Some installers will prefer to use the services of a specialist glass handling and transport company.  Cranes or cherry pickers are available that lift the glass up to your property. Extra costs will be incurred, and the necessary Health and Safety procedures for safe handling and working will need to be strictly adhered to.

How your installer will fit aluminium sliding patio doors on building sites

If your property is in a new development and away from the main parking areas, in a city centre with no parking zones or other restrictions, special arrangements will need to be made.

You may require local authority consent for company vans to be given time to offload in no-stopping zones or be given designated parking permits.  In some cases, your street may be temporarily closed off to accept delivery of your sliding doors and glass if they are to be taken to your top floor apartment.

A good installer will already knowledgeable in the planning needed to fit aluminium sliding patio doors in new developments or building sites. They’ll have the necessary systems in place, pre-planning deliveries, access and installation.

Assembling aluminium sliding patio doors at your house

If your new sliding doors are the type that requires site assembly and glazing your installers will need an area of your home to work in and correctly assemble the frame and the track.   If your doors are in excess of five metres wide, most window company vans cannot accommodate these.  Therefore specialist transport companies will need to be employed.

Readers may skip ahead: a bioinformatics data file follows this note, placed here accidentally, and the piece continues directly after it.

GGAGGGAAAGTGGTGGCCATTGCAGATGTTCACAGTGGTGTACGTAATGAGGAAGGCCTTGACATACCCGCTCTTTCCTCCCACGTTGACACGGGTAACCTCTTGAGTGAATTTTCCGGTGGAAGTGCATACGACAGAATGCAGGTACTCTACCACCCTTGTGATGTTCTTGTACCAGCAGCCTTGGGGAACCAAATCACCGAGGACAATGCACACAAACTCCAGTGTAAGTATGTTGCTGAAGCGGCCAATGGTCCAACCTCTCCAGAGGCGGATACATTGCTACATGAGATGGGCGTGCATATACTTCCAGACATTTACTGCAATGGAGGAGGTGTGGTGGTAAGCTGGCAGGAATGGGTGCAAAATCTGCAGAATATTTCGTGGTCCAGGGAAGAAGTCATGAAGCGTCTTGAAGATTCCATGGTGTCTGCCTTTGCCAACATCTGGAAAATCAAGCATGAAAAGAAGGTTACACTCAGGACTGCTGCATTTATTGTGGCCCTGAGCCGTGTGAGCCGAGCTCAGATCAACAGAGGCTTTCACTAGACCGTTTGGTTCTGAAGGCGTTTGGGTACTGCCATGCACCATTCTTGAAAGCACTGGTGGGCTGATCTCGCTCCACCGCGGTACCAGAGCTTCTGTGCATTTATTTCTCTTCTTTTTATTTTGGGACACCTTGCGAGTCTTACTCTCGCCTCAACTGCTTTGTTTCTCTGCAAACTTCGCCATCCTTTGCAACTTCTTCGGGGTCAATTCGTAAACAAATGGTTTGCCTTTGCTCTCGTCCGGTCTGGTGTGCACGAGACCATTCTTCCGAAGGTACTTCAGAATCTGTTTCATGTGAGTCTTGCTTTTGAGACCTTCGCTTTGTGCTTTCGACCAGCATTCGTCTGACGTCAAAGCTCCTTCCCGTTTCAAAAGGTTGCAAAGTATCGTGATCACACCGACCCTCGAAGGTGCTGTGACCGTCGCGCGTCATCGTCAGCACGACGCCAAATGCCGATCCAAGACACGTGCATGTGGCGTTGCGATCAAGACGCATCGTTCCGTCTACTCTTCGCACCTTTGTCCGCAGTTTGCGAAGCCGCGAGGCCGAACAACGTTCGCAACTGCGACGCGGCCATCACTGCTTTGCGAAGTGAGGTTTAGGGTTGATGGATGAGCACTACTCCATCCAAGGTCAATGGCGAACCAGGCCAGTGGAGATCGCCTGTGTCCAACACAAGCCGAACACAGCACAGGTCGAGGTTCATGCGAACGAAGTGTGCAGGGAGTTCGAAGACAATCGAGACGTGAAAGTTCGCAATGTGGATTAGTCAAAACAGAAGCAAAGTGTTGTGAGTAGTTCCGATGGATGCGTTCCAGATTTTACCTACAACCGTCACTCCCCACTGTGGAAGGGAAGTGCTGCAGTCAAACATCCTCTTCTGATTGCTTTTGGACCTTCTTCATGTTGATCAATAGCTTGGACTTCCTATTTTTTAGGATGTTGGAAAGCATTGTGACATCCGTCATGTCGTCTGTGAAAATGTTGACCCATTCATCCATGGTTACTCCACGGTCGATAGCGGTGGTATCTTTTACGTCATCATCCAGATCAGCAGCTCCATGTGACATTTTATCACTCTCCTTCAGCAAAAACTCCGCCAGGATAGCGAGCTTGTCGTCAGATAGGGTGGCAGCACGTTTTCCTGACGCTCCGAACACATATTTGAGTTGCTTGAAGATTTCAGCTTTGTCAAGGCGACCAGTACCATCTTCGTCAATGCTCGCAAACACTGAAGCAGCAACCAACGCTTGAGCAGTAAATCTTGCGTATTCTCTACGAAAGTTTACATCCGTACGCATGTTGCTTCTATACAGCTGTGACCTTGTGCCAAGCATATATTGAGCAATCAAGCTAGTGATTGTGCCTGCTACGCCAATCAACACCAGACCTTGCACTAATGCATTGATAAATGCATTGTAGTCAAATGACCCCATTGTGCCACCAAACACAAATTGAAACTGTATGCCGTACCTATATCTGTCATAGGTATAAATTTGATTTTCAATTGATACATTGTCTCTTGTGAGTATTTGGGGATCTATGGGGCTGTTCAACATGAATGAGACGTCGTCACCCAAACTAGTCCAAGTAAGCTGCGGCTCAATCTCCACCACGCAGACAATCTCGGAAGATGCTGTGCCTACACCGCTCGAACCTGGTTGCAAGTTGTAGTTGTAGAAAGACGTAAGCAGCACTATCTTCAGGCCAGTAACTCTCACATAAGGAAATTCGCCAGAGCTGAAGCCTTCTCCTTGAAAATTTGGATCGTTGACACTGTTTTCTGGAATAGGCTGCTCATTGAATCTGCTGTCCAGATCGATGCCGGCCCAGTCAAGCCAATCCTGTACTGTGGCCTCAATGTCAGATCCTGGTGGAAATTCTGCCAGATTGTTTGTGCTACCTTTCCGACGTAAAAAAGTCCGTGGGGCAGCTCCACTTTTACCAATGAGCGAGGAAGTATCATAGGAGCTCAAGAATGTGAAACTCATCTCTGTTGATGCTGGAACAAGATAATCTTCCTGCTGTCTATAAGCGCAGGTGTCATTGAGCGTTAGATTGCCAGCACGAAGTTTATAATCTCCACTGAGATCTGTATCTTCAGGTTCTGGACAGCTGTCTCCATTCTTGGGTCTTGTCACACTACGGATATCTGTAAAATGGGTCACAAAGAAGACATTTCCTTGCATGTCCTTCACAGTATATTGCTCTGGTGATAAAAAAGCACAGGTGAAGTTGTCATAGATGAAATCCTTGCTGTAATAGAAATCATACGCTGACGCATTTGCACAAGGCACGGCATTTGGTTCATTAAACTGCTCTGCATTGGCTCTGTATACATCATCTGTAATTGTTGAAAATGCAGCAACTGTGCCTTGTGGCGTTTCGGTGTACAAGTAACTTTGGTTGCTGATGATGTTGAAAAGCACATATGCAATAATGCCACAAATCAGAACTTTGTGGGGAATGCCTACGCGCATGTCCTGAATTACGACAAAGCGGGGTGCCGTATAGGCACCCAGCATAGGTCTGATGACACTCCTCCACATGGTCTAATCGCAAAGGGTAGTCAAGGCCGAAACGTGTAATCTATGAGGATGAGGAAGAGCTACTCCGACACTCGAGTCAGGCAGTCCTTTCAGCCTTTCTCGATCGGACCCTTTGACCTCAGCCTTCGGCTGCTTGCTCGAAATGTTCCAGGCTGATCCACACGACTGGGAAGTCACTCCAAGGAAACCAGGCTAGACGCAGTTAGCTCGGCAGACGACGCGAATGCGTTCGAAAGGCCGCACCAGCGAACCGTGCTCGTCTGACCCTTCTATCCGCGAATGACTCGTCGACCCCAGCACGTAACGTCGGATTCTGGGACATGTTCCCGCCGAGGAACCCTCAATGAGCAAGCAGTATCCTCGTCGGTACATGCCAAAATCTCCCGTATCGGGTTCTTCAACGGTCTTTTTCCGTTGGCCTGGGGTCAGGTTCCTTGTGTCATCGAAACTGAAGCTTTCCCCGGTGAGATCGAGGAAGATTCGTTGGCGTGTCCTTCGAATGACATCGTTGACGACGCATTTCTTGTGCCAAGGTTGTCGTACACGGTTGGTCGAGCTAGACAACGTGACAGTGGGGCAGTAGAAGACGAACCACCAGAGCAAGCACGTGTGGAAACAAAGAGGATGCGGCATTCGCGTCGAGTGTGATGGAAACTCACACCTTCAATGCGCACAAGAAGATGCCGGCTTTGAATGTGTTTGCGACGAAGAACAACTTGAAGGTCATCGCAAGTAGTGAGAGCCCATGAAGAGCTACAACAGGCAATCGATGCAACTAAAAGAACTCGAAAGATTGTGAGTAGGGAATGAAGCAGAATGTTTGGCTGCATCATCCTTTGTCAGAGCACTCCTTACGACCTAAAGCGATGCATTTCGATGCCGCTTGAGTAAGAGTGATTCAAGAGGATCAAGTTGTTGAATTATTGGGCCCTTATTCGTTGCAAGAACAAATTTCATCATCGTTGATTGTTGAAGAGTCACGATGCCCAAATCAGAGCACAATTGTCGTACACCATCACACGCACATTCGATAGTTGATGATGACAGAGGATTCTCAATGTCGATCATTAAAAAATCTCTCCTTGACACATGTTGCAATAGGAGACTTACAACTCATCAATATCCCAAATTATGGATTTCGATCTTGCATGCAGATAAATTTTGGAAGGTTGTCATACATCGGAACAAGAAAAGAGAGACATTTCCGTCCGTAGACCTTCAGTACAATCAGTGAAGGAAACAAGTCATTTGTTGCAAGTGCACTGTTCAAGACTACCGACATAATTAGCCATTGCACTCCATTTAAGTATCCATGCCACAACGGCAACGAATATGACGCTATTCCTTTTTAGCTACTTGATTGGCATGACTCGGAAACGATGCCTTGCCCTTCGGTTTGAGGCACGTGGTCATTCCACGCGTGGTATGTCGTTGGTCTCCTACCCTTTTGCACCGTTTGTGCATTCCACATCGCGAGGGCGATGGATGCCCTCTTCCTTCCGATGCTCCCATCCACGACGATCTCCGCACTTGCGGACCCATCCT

If you live in a high-level property, assembling the doors can pose an even bigger challenge for the installer if there is a small balcony.  Understandably your installer may need to use the inside of your home as site conditions dictate.

A new aluminium sliding door will transform your home and is a very good investment. However, sliding doors are bigger, use heavier glass and require a different method of transportation, assembly and fitting. Your installer will want to work closely with you to ensure minimal disruption to you and a simplified installation for them.

A good installer should have all the knowledge and tools needed to fit aluminium sliding patio doors. You can also expect your property and any restrictions it may have to prevent you having certain products if they can’t be handled correctly.

Using a crane to lift your new sliding doors

With more and more of us going for grand sliding doors at the largest possible sizes, handling these doors becomes a specialist task. For the larger products, installers may outsource the lifting and handling of the doors to a specialist contractor.

These tasks are only for professional installers and usually the process is seamless, if more expensive. However, even the best-laid plans can go wrong when a set of sliding doors tipped a crane.

Summary and more information

Our advice is always to seek the services of a professional installer competent, confident and experienced in handling aluminium sliding patio doors of all types. So do your research, bearing in mind a professional installer may charge you more, but there’s usually a good reason why.